A publication of the Kentucky Center for Public Service Journalism

1000 Duke Energy workers headed to restoration efforts from Hurricane Florence, a disaster in motion

Staff report

Duke Energy deployed over 1,000 employees and contract workers from Ohio, Kentucky and Indiana to help with restoration efforts from Hurricane Florence.

The team left yesterday morning from the Florence rest area with 30-40 bucket trucks headed for Raleigh. They are expected to arrive Thursday. From there they will be dispatched to the hardest hit areas in the Carolinas to help restore power in the region.

They are expected to be there for two weeks.

Hurricane Florence is fiercely headed for North and South Carolina where more than one million people face mandatory evacuation orders. It carries sustained winds up to 130 mph and the threat of “life-threatening storm surge and rainfall,” according to the National Hurricane Center.

Governors of both states have declared states of emergency, as have the governors of Virginia and Maryland. Tropical storm conditions are expected to hit the southern coast of North Carolina on Thursday with hurricane conditions on Friday. It is now forecast to move south across the middle of South Carolina.

The Hurricane Center says that even with some weakening before it makes landfall, Florence “is expected to remain a dangerous major hurricane as it approaches the coastline.

Rains up to 40 inches are possible in some areas of the Carolinas. Catastrophic flash flooding and significant river flooding are anticipated.

North Carolina Gov. Roy Cooper said in a press conference this morning that tens of thousands of structures are in harm’s way and urged people to be prepared and take refuge in storm shelters opening around the state.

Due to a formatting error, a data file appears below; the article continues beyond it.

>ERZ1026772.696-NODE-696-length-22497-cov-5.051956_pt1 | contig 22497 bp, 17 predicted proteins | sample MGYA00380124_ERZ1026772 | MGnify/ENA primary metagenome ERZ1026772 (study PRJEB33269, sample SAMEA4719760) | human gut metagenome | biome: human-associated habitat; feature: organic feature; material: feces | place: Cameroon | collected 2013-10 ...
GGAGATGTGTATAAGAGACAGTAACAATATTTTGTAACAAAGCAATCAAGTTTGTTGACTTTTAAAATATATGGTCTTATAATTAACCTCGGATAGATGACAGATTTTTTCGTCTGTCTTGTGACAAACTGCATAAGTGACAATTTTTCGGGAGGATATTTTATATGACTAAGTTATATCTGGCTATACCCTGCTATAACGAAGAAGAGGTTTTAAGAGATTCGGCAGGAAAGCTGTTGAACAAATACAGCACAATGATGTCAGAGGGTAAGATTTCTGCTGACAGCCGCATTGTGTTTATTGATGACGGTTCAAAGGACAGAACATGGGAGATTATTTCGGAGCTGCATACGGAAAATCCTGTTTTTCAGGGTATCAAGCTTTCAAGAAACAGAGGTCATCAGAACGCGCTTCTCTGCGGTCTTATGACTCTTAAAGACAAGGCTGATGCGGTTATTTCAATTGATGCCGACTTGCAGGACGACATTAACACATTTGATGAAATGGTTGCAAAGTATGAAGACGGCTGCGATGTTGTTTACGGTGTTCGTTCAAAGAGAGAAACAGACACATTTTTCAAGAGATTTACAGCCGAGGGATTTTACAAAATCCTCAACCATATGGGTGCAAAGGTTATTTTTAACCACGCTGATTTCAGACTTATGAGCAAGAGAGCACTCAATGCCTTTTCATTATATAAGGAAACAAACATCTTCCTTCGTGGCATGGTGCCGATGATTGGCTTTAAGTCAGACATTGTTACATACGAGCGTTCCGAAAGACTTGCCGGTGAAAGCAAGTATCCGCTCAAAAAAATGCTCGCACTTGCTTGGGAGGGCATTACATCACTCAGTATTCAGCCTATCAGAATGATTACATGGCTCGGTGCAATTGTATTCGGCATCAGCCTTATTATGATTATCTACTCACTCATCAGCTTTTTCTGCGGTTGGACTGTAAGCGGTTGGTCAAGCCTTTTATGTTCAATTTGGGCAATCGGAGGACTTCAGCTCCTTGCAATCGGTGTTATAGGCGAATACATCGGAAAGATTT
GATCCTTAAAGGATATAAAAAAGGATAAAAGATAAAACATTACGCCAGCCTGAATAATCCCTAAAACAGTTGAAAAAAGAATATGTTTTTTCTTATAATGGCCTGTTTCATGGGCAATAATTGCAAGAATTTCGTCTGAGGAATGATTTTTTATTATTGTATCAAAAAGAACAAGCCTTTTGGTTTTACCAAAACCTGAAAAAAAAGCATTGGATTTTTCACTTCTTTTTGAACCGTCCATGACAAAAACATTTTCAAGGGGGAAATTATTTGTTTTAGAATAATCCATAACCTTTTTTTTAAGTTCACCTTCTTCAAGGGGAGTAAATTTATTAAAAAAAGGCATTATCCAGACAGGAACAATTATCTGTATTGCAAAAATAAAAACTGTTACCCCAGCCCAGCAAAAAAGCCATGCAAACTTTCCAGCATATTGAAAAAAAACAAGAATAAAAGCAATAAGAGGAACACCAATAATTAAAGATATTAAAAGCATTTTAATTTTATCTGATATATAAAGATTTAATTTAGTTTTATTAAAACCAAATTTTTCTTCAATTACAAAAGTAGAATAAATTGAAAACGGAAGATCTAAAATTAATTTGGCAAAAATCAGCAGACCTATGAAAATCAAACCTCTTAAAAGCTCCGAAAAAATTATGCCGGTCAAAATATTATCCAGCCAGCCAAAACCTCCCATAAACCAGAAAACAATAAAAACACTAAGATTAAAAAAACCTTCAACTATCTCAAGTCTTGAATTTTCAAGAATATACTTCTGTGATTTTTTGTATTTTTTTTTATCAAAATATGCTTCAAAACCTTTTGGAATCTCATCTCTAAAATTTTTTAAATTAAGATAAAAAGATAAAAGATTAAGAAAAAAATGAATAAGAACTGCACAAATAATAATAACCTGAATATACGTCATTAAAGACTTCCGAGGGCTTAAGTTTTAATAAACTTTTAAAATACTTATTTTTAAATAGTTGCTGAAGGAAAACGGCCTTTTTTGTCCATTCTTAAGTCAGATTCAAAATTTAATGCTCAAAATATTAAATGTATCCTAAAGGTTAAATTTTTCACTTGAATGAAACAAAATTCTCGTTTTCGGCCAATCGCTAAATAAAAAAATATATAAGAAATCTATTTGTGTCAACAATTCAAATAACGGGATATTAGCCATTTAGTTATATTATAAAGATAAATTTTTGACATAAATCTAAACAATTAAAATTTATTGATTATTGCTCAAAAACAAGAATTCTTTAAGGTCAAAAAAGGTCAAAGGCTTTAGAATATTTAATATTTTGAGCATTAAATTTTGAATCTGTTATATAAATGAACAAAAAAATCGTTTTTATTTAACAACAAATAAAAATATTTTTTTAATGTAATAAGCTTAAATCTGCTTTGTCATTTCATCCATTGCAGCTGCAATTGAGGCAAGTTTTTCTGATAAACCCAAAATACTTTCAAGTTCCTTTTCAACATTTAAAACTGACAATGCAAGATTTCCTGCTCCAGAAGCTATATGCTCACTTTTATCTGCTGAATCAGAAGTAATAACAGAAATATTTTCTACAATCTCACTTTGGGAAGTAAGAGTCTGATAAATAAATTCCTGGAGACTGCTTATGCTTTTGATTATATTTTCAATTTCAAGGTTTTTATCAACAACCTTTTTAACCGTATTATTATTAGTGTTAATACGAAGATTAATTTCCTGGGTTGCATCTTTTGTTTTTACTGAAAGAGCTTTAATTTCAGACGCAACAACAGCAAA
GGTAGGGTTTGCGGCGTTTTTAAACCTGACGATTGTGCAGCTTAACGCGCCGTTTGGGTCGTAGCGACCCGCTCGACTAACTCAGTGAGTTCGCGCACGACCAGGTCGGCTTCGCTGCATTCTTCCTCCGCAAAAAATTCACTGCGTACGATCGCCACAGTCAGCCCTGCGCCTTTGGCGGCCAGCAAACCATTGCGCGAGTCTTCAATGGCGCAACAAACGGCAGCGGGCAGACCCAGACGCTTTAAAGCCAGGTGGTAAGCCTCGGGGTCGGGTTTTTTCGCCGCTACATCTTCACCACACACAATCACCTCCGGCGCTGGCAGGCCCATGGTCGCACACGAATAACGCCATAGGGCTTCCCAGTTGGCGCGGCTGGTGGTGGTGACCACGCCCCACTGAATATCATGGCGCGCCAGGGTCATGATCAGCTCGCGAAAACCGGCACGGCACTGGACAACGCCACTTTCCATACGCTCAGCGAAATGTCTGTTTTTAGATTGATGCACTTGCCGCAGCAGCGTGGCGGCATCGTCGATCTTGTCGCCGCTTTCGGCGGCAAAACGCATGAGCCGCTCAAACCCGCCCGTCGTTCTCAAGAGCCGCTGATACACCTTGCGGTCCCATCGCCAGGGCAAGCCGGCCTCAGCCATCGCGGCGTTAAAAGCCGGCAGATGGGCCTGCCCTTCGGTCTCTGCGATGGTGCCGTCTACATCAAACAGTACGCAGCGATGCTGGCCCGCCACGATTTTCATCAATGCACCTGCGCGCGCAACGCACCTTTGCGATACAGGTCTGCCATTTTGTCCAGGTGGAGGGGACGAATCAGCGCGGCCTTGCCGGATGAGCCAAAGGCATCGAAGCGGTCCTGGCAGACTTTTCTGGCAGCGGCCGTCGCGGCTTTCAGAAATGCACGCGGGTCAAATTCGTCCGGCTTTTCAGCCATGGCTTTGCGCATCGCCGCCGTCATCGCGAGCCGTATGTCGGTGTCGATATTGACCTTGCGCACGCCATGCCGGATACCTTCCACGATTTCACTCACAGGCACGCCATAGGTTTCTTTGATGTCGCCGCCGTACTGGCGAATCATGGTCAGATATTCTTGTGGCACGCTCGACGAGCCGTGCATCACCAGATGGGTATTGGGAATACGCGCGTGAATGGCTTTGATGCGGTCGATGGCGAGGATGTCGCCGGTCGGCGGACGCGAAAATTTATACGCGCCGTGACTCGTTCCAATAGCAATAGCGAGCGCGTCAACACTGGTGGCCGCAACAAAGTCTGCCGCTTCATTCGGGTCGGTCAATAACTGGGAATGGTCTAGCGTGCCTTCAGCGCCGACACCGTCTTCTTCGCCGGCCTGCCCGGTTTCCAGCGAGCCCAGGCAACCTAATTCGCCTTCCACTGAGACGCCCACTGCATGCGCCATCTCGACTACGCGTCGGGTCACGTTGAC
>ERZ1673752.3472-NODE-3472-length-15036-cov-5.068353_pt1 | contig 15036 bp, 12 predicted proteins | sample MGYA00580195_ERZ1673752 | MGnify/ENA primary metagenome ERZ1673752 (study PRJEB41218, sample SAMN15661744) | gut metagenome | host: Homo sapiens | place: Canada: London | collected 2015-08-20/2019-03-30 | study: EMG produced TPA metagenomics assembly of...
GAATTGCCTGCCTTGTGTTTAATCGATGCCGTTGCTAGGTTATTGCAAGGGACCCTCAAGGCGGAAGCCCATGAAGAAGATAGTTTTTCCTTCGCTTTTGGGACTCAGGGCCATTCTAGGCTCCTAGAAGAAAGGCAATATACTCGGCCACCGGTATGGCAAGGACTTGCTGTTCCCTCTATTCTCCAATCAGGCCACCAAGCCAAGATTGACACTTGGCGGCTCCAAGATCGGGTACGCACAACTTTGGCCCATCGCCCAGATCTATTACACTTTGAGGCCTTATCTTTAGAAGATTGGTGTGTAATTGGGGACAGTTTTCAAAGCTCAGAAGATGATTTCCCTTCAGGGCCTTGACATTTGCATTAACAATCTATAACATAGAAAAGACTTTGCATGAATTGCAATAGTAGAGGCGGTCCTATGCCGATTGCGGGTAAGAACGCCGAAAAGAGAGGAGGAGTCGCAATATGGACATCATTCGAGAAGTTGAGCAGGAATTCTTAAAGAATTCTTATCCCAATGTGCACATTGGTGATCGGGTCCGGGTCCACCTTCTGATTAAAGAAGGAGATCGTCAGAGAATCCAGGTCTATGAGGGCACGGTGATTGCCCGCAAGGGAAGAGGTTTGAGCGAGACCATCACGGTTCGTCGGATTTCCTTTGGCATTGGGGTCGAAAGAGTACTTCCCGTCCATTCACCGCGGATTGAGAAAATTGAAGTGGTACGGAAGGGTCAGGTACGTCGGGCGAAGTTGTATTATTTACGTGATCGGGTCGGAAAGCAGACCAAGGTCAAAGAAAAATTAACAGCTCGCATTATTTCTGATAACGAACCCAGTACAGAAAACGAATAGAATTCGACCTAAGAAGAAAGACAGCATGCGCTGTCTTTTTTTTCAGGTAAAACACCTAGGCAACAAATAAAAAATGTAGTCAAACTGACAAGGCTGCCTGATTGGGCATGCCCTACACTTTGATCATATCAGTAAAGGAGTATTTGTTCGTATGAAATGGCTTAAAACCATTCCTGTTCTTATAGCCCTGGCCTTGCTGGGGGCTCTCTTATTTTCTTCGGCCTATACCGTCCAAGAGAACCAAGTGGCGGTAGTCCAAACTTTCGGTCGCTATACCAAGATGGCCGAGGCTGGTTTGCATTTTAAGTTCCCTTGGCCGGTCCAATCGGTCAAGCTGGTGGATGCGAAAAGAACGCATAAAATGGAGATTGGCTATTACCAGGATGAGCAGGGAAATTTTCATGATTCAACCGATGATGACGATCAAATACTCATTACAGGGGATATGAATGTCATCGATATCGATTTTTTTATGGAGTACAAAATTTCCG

“The storm surge will be higher than many homes,” he warned, and “flooding will be massive.”

He said 2800 National Guard soldiers are on active duty, prisons and jails are being evacuated along with senior facilities, and schools and universities are closed — with many of those facilities in safer areas being opened to evacuees.

He urged people to take the storm seriously and emphasized the “widespread significant impacts of high winds,” the life-threatening nature of the storm, and the anticipation of “sustained rainfall over the weekend.”

The storm “will batter the state for days,” he said.

Power outages are expected across the region.

The biggest challenge and threat for the team from Duke Energy — and others converging on the areas to provide aid and restore power — will be the massive flooding.

The Duke Energy crews gather to take off for the Carolinas:

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